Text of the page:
Tuesday, September 14, 2010

Cake of the Week: Caramel Apple Tart with Cinnamon Walnut Streusel

I think I’ve passed a growing up milestone in my life. Like my first Junior High dance, or when I got my job, or the time I “handled” a cockraoach situation in my apartment (btw that is a GREAT story, but it has no place on my lovely G-rated baking blog). 

Basically, I made crust. And it was good. And it wasn’t stressful. I didn’t scream or cry or whine (LLC can attest to this). And I may do it again voluntarily. So look at me - so adult, so mature!

This crust has changed my life. And this tart just may change yours.

For Emily’s birthday Jess and I made a semi-disastrous but ultimately delicious Caramel Cake (read about it here). There was a lot of leftover caramel, sitting in my fridge, just begging to be eaten with a spoon (which I totally did until I had to tell myself ENOUGH! Make something instead!).

So here it is, my creation in celebration of the feeling of fall in the air. Caramel Apple Tart with Cinnamon Walnut Streusel.

Basically it’s tart crust, filled with apple slices mixed with caramel, with butter/brown sugar/cinnamon/walnuts sprinkled on top. The soft tartness of the baked apples balances perfectly with the sweet and rich caramel, and the crunchy topping gives it that nutty something extra that takes it from good to omgsogoodicanbarelyhandleit. Top it with French vanilla ice cream to be transported to a place you didn't think tart could take you...

Tart crusts tend to be dry and chalky (ick), but this one came out just right. It’s somewhere between a sugar cookie and a pie crust. Thank you Sweet Pea for bringing this crust into my life!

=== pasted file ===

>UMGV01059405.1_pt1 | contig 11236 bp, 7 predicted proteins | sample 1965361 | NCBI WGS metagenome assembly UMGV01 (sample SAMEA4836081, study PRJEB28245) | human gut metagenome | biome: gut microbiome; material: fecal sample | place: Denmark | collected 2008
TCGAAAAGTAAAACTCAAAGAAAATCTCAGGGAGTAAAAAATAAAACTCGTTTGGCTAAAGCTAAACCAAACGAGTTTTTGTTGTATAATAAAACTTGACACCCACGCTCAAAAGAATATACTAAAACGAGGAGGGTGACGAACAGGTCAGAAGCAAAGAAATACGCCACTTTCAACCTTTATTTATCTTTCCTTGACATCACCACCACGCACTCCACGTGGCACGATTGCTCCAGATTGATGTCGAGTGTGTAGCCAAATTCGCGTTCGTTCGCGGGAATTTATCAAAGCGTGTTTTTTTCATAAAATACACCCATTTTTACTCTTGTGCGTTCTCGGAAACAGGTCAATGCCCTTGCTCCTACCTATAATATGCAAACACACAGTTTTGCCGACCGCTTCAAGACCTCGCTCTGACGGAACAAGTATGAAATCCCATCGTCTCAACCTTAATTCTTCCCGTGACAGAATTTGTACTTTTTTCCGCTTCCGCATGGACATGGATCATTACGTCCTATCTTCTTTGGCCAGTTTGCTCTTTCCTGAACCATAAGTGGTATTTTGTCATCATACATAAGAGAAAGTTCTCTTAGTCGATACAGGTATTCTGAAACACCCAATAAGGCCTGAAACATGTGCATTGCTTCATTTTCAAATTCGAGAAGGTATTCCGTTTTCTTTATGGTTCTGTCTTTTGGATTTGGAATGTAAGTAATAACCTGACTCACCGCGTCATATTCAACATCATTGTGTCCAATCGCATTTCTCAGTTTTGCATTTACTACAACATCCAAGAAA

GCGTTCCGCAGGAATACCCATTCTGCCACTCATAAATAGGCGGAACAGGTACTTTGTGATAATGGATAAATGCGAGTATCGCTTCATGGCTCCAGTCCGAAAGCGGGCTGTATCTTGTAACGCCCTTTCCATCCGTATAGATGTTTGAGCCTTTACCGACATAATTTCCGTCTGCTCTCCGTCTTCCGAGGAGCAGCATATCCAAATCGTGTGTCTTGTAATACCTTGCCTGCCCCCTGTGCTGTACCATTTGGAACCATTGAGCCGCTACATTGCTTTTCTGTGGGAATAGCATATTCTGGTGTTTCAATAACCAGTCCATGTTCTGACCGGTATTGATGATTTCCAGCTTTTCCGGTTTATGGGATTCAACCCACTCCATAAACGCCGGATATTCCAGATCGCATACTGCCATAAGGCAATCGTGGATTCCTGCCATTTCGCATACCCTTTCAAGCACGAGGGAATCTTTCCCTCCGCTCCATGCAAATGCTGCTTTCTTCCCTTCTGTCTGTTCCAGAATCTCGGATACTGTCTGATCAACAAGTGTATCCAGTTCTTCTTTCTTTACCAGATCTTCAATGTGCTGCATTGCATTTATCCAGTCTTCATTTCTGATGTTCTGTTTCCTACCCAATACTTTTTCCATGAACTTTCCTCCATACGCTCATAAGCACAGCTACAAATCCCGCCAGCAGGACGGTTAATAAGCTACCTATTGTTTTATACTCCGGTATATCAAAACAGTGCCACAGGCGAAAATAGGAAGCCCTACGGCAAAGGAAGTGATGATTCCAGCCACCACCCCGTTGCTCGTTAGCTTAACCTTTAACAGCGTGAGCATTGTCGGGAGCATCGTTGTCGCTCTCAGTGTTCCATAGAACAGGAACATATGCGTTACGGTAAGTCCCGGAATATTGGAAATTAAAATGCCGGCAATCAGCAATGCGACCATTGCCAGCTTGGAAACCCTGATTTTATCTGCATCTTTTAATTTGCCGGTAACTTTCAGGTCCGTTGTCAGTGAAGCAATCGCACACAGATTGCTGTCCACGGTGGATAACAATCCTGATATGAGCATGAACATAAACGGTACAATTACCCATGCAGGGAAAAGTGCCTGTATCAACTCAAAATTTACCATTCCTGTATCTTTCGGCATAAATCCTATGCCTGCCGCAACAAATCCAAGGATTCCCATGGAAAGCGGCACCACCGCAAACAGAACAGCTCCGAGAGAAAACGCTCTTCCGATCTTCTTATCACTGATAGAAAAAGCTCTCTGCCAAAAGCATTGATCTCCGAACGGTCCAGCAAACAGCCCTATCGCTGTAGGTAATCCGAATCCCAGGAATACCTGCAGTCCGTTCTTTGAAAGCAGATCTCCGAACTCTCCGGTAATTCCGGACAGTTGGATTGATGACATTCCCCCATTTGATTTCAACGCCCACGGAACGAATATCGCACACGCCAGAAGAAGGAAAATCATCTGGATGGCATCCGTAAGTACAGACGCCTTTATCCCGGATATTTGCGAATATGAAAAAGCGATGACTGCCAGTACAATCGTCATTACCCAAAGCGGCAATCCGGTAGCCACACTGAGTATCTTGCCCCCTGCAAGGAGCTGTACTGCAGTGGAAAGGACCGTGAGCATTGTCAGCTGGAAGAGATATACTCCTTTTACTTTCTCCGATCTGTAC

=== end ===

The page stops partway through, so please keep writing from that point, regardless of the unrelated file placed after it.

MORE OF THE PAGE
Caramel Apple Tart with Cinnamon Walnut Streusel

For the crust:

1 1/2 cups all purpose flour

1/8 teaspoon salt

1/2 cup unsalted butter at room temperature

1/4 cup granulated white sugar

1 large egg, lightly beaten

2 tablespoons water (as needed)

Beat butter until softened (you can do this by hand or with a mixer). Add sugar and beat until light and fluffy. Beat in the egg. Add dry ingredients and mix until dough forms a ball, add water if your crust is too dry.

Flatten the pastry into a disk, cover with plastic wrap, and refrigerate for 20 minutes or until firm.

Remove dough from refrigerator, unwrap and roll out on a lightly floured surfac. Transfer to an 11 inch tart pan with removable bottom by lightly rolling the pastry around the rolling-pin, dusting off any excess flour as you roll. Unroll the dough on top of tart pan. (Ok this part didn’t work for me. The crust totally fell apart as I transferred it. But it doesn’t really matter! You can just press the dough together once it’s in the tart pan and you’re good to go!) Working around the circumference of the pan, ease the dough into the pan corners by gently lifting the edge with one hand while pressing it into the corners with the other hand. Press the dough against the fluted sides of the pan. Roll the rolling-pin over top of pan to get rid of excess pastry. Prick bottom of dough with a fork to prevent the dough from puffing up as it bakes. Refrigerate for 20 minutes.

Preheat oven to 400*. Bake the crust for 10 minutes.

For the Filling:

4 large Granny Smith apples, thinly sliced

1 teaspoon cinnamon

2 teaspoons flour

½ to 3/4 cup caramel sauce (depending on how sweet you want it)

Mix all filling ingredients together until evenly coated.

For the Streusel:

½ stick butter (aka ¼ cup), softened

½ cup flour

1/2 cup oats

¼ cup dark brown sugar

1 teaspoon cinnamon

½ cup chopped toasted walnuts

Pile filling into crust. Use a fork to mix up streusel ingredients until they're crumbly. Sprinkle streusel evenly over the top. Bake at 400* for 35 minutes.

And another awesome thing to say about this tart - it travels really well! My roommates and I enjoyed a few slices, then I let it cool completely in my fridge. The next morning, I sliced it up, wrapped the pieces in plastic, and conducted drug-trade-like tart transactions throughout the day with various friends who work in the area. They'd better love me, right?